The use of sensors in mobile devices is bringing about a revolution in different fields such as environmental sensing, health, activity detection, or social applications [20]. Applied to urban commuting, accelerometry data combined with mobile location allow detection and geolocation of events such as falls [21] and difficulty walking [22]. Light sensors allow the detection of regions of insufficient night lighting. The microphone allows the capture of places with high noise levels. Despite the underlying potential, to date, most work on the use of wearable and wearable sensors for user-centered detection has been based on activity detection (especially those involving periodic movements over time) [23]. Activity detection sometimes leads to the detection of the environment in which these activities are carried out (for example, climbing stairs implies the detection and counting of the number of steps, as well as the ease or difficulty that climbing them represents for the user). However, the potential that the combination of the information captured by the different sensors in mobile devices supposes for the detection of urban elements with an influence on mobility is still to be explored in many cases. On the other hand, mobile sensors (or equivalently sensors in wearable devices such as watches or smart bracelets) allow not only the detection of urban elements but also the detection of the cost for the user to traverse these urban elements in terms of physical and mental burden [24]. Some of the benefits of detection systems based on crowd-sensing using mobile multi-user sensors can be seen in Reference [25], allowing continuous updating of sensed elements with small detection delays.
Several research works can be found in the state of the art that make use of data extracted from social networks to detect real-time events. One of the first and more popular examples is the work of Sakaki et al. [26]. The authors developed a system that collected Twitter data from Japanese Twitter users. They were able to detect 96% of the earthquakes reported by the Japan Meteorological Agency. In many cases, their system was able to report the earthquakes before they were published by the ads of the Meteorology Agency.
In the context of smart cities, we can find several works that exploit Twitter data to detect events. Metro Averías [27] is a system that collects complaints from Twitter users about Madrid Metro, the underground transportation system of Madrid. Besides, the system publishes reports about the most frequent complaints per line and alerts about possible breakdowns in the Twitter account @metroaverias. Several works can be found in the state of the art that develop systems that extract data from social networks to detect traffic events like accidents or traffic jams. Among them, we can mention the works of Anastasi et al. [28] and Kumar et al. [29]. Finally, Wanichayapong et al. [30] developed a system that extracts Twitter data to detect traffic events, but also obstruction hazards and road conditions. They focus their work on the detection of transportation events in roads and highways. They use a dictionary with Places and Verbs written in the Thai language, where Places are names related to roads and their elements and Verbs are terms related to traffic problems. Then they collected tweets that contain at least one term from the Places dictionary and another term from the Verbs dictionary and filtered those tweets that contained profanity or vulgarity terms.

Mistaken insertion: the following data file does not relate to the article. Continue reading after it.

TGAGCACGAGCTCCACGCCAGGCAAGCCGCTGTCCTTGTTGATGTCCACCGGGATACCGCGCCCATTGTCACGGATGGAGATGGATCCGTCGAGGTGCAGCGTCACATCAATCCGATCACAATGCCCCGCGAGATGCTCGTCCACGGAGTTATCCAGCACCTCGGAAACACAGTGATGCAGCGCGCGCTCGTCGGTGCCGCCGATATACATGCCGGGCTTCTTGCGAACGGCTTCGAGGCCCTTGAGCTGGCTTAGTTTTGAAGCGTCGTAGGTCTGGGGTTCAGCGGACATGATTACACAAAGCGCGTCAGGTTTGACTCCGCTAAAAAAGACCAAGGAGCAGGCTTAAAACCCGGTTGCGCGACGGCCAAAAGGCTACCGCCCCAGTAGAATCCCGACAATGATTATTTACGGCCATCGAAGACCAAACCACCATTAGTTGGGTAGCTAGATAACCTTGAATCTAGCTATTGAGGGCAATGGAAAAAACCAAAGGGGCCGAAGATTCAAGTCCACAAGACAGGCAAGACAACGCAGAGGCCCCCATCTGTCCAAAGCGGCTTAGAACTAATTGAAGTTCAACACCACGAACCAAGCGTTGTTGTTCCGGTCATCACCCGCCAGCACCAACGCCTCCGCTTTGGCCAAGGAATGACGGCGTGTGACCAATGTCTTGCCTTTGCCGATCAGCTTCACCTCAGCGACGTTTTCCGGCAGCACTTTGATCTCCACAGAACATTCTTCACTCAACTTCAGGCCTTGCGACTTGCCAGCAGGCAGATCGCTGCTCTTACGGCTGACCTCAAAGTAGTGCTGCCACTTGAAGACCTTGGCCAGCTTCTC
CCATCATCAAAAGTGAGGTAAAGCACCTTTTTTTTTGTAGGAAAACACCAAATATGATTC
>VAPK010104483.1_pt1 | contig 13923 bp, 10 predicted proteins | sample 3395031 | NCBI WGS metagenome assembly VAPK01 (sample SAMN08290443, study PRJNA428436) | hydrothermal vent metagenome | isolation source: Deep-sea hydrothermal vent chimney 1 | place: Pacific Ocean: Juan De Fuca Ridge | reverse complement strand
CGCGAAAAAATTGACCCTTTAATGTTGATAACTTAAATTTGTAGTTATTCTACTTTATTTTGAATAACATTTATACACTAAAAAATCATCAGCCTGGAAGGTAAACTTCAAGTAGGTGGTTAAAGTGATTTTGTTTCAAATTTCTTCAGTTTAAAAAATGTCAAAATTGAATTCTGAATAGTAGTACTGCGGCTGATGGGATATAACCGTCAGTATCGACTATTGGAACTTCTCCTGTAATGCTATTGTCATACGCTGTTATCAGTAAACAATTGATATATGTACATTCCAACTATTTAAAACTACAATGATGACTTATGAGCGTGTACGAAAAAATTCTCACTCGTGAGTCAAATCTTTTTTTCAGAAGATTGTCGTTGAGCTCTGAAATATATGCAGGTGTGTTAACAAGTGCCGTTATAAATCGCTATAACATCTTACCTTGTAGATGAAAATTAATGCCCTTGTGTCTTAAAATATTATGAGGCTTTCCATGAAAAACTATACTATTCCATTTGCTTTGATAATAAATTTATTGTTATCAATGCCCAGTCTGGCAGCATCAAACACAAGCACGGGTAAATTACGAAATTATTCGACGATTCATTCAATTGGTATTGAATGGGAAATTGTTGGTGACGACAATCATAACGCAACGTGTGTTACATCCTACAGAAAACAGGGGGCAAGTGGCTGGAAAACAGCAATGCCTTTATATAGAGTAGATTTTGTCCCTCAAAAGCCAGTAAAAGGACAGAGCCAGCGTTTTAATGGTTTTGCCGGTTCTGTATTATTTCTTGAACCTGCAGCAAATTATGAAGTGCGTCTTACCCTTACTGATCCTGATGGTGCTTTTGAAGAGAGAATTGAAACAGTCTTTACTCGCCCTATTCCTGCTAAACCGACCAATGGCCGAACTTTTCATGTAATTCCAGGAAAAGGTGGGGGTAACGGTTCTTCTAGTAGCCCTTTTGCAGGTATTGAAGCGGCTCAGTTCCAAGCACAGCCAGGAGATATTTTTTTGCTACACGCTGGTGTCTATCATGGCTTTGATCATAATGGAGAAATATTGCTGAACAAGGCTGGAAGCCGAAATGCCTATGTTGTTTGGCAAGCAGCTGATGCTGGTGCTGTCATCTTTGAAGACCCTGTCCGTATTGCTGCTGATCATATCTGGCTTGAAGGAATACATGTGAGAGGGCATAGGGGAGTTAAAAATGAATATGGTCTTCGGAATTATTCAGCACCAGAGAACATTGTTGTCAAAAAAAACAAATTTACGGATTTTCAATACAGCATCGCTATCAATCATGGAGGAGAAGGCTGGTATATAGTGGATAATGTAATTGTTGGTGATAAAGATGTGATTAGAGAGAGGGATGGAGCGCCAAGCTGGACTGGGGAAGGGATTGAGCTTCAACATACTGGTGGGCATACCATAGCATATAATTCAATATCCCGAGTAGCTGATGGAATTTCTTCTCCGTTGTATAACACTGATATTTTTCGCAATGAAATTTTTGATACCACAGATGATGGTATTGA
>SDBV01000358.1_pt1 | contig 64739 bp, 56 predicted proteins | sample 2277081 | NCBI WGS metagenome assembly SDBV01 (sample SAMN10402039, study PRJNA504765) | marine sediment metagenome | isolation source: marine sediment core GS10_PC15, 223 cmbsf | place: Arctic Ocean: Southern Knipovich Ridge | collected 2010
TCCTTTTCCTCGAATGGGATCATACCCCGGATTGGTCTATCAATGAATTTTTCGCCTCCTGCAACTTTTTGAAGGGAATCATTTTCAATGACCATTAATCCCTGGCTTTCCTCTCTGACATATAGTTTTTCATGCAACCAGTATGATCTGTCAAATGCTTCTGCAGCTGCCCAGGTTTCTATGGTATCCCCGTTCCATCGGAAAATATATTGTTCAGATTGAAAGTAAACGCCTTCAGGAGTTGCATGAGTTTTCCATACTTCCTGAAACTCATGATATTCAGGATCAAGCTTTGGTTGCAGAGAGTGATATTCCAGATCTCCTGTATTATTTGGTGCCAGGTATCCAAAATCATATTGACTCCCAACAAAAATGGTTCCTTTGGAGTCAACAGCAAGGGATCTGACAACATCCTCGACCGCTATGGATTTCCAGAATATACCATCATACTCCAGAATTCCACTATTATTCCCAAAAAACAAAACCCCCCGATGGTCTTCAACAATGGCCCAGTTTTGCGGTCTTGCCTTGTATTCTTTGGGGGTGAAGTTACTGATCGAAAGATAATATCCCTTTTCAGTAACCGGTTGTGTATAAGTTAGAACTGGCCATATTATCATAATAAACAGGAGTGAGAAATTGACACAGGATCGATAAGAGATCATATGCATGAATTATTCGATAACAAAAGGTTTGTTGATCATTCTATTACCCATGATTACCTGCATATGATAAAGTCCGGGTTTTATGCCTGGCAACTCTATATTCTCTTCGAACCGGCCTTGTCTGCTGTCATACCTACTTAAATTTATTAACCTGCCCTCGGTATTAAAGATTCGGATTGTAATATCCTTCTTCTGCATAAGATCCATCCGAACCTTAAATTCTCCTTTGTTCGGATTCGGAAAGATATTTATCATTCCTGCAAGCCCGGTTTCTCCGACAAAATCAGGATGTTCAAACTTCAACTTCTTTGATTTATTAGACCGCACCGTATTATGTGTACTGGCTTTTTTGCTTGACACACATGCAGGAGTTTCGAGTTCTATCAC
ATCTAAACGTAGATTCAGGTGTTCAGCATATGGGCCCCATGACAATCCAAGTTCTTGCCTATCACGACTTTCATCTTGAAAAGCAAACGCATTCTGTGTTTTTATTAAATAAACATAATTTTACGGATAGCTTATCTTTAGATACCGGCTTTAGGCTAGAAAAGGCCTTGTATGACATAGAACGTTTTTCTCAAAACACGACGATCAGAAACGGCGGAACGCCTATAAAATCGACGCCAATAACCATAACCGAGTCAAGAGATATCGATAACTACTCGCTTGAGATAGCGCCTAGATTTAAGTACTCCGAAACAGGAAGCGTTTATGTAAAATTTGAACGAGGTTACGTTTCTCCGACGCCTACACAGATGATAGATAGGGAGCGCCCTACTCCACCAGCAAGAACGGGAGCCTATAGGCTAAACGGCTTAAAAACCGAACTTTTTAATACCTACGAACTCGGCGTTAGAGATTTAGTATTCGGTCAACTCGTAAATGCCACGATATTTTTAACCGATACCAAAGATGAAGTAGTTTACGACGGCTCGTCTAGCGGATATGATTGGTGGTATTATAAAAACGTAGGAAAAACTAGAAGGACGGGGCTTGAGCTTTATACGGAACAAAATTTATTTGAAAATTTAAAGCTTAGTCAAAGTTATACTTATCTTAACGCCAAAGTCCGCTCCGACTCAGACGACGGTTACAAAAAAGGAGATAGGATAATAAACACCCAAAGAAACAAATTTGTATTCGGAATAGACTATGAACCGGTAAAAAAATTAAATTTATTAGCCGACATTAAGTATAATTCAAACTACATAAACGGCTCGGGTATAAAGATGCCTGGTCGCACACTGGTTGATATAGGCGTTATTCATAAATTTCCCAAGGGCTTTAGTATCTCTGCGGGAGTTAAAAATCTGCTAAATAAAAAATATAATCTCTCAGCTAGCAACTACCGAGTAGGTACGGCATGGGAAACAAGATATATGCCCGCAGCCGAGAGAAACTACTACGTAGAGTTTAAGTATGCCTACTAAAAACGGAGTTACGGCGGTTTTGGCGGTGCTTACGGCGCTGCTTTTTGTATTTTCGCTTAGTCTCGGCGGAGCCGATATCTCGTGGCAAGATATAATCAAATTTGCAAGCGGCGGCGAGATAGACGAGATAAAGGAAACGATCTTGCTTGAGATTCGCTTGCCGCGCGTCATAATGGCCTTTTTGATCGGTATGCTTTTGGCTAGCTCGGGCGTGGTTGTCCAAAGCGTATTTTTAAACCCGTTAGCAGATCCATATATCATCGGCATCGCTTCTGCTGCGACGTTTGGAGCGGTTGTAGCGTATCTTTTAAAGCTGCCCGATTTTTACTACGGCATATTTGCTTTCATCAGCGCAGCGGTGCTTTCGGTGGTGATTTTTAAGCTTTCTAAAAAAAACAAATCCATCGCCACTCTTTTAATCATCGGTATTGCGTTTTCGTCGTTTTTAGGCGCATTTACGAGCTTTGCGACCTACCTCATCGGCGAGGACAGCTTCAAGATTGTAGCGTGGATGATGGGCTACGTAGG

3. System Architecture

Figure 2 shows the architecture of FlatCity, the system that we have developed to create a mobility assistant that integrates information from multiple heterogeneous data sources. The figure shows the three main components of the system. The upper left component (i.e., Ingestion) represents the data ingestion component that is responsible for collecting data from multiple sources to build the accessibility model of the city. The information collected and processed is stored in the Accessibility Data Model component shown at the bottom of the figure. Finally, the upper right component that represents the Applications that are offered to users of the system to calculate the most accessible routes.
Figure 3 shows a UML component diagram of the architecture of the ingestion subsystem of Flatcity. It is a layered architecture with four layers. The top layer (data sources) consists of the four data sources that are currently considered in Flatcity: OpenStreetMap, surveying teams using mobile LiDAR scanners, Smart City users providing volunteered crowd-sensed information, and Twitter. The second layer (data collectors) consists of the components that are responsible for collecting the information from the data sources and send it to the ingestion back-end. This layer provides the system with independence from the data sources so that it is possible to modify them without altering the ingestion system. Furthermore, as it is organized into small independent components, it is possible to distribute them in cloud computing infrastructures in a simpler way. The third layer (data ingestion) is a component that provides REST endpoints to receive the information from the data sources and stores it in the data model. It is in turn structured as a collection of independent services (Network API, Accessibility API, Obstacle API, Issue API, and Social API, not shown as components in the figure) to support load balancing. The bottom layer is the Flatcity accessibility data model stored in a PostgreSQL database.